Sudoku is a logic puzzle. You are presented with a grid of squares, 9×9, divided into 9 “regions” of 9 squares each.
The numbers 1 through 9 need to appear once in each row, column, and region. A certain number of squares are already filled in (called “givens”) and it is from these clues that you must derive the values for the rest of the grid.
It uses numbers, but purely as a convenience; there is no math involved. It takes simple deductive and inductive reasoning. There is no need to guess.
It was invented in the seventies, became a huge fad in Japan in the nineties, and took off like a shot in the UK and the US in 2005. Most of your major newspapers have a daily Sudoku grid and there are websites all over the place.
Hooked enough that the wife bought me a book of Sudoku grids. It takes me a little less than an hour to do one of the “Fiendish” difficulty puzzles. I usually do one on the commute home.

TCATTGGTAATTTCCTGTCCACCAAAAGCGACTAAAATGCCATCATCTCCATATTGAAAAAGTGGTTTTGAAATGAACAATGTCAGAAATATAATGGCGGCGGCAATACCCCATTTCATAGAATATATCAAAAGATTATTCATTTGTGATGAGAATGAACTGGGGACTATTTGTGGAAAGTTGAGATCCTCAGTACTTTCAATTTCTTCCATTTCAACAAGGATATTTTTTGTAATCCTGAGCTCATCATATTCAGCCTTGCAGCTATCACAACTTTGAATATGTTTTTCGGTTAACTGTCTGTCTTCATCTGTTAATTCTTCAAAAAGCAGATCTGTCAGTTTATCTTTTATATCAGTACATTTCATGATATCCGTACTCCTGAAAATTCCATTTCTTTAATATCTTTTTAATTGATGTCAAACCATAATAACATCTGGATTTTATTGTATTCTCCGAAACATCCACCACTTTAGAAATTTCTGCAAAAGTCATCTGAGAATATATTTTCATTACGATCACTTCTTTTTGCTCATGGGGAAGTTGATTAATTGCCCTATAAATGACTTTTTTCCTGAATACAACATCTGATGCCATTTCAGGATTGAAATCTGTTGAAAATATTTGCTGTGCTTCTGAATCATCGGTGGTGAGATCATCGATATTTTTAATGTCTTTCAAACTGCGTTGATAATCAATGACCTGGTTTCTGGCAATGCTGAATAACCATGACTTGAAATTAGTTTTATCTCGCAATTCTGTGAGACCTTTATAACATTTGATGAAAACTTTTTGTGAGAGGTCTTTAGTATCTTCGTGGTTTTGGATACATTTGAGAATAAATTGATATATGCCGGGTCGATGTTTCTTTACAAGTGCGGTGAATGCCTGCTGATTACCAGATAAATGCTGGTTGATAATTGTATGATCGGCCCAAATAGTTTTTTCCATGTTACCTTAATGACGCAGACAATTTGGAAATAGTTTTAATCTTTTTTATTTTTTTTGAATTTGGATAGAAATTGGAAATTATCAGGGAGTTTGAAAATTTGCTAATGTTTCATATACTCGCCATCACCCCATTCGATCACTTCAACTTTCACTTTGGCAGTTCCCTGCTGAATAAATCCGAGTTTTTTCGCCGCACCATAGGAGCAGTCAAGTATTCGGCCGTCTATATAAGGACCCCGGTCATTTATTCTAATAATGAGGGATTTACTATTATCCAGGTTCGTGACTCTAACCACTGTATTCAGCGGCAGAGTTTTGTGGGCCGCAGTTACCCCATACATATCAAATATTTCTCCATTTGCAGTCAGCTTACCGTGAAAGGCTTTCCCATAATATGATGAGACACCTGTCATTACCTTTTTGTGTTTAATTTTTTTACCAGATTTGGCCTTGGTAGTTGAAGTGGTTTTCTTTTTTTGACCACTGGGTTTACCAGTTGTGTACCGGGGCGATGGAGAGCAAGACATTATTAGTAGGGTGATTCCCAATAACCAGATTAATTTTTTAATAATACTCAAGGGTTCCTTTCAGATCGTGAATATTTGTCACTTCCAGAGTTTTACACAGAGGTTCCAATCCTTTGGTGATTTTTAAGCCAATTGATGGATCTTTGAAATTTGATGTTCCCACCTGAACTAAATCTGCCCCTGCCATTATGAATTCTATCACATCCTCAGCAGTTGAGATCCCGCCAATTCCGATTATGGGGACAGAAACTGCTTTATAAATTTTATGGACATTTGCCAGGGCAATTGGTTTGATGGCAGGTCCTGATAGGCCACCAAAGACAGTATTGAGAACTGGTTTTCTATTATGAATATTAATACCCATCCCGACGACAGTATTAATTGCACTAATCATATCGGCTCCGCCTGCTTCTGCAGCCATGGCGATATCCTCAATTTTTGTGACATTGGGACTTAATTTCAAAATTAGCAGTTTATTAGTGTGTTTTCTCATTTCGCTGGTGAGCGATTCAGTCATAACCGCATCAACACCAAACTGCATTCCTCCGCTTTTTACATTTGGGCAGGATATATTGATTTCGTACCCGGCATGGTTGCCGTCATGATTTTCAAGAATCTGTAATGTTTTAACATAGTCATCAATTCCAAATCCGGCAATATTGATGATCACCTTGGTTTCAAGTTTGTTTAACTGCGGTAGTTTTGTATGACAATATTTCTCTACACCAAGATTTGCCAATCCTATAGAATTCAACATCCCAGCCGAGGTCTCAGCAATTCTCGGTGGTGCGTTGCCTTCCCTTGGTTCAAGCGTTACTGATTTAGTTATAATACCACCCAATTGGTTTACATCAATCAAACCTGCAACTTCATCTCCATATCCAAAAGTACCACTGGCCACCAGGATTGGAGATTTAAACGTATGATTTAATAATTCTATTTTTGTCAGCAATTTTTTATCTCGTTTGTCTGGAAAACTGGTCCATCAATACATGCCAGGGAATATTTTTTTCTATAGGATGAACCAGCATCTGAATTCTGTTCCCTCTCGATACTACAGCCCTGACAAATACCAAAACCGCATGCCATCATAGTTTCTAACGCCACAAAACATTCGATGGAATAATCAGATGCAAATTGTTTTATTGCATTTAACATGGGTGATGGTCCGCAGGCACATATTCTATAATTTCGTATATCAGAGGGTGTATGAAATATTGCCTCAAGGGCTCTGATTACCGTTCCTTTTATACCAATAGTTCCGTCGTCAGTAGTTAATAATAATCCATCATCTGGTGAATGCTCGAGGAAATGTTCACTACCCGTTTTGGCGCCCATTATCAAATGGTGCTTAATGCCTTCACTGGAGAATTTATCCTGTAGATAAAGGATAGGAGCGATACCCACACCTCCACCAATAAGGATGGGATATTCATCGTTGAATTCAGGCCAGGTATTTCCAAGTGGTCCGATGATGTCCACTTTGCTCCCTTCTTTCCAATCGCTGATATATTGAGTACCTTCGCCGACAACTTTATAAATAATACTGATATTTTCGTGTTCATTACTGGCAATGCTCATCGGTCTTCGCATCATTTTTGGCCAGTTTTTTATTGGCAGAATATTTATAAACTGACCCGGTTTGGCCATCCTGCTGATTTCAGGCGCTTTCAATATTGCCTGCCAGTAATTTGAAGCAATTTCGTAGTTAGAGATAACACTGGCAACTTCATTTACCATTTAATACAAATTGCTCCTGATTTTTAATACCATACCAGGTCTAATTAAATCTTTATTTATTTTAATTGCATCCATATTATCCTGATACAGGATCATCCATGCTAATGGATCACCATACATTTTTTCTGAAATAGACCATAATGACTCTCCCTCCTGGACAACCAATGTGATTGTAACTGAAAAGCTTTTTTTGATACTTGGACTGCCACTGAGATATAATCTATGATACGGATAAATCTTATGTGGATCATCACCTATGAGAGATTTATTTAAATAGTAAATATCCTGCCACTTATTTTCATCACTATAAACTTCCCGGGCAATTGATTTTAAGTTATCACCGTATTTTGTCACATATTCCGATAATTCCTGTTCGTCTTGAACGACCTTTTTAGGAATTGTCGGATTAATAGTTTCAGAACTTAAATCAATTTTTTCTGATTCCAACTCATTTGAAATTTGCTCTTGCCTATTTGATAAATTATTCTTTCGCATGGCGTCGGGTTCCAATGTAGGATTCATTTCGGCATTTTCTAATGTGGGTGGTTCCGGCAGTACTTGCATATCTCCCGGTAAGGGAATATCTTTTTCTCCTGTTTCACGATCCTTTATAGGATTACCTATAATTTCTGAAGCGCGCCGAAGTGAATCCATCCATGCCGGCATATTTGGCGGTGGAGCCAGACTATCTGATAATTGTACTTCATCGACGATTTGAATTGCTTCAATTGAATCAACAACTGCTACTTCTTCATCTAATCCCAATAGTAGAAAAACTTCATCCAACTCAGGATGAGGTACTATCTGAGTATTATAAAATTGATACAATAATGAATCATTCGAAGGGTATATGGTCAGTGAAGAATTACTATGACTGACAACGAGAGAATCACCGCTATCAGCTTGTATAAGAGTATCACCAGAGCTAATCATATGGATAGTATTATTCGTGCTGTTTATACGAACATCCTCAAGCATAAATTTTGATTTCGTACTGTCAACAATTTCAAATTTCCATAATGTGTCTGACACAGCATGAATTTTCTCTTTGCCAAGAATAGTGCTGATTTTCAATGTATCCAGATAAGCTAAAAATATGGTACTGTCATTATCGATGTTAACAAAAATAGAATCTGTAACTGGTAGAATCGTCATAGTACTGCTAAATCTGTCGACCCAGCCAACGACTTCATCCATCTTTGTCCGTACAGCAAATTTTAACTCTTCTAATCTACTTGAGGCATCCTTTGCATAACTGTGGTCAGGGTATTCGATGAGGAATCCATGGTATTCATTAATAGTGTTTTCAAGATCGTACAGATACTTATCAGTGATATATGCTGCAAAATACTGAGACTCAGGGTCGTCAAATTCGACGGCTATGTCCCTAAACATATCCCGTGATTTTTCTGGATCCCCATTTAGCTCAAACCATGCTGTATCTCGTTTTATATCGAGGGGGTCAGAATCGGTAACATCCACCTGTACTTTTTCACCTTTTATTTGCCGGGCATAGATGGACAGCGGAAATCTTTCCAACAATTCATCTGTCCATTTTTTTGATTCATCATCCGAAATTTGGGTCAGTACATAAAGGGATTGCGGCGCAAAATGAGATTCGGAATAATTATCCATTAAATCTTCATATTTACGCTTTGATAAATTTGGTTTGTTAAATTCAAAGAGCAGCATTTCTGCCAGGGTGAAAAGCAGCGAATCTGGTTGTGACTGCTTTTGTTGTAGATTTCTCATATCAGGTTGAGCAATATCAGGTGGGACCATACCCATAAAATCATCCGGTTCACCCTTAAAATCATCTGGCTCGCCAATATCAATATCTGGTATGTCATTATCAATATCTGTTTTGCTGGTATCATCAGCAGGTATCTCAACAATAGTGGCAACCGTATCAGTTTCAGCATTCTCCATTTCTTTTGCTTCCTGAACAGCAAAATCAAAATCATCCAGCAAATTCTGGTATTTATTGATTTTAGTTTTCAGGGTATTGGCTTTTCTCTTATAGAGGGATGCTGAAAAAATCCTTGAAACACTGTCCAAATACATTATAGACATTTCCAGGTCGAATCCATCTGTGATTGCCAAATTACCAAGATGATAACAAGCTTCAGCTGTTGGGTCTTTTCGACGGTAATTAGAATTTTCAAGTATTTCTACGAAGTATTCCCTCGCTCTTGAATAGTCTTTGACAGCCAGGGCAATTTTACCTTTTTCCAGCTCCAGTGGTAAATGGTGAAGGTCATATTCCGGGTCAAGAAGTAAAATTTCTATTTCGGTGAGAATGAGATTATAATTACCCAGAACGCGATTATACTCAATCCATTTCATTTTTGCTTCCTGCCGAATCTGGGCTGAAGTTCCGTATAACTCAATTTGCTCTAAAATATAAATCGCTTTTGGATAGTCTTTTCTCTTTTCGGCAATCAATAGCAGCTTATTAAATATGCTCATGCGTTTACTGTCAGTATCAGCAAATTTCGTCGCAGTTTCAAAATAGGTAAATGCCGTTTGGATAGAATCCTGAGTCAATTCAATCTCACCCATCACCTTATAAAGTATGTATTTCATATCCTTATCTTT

I’ve got a Sudoku application for my Palm PDA (after having tried several) and even went so far as to buy a game for my cell phone that allows me to download the Sudoku grid from USA Today. I have another book with even more puzzles waiting for me to finish this one. I use Bloglines to read newsfeeds and blogs and one of my subscriptions is to The Daily SuDoku.
Okay, it’s a little over-the-top, but most of those resources are of the “break here in case of emergency” variety. Just in case I don’t have a Sudoku grid to hand I’ll be able to get one easily.
One of the things I like about it is that while I’m working on a grid, my mind is quiet. The thousands of day-to-day distractions are forgotten for a while as I fill little numbers into a grid. It’s actually very calming. It also has the added benefit of stimulating my brain, helping stave off Alzheimer’s for a little while longer.
Won’t you join me?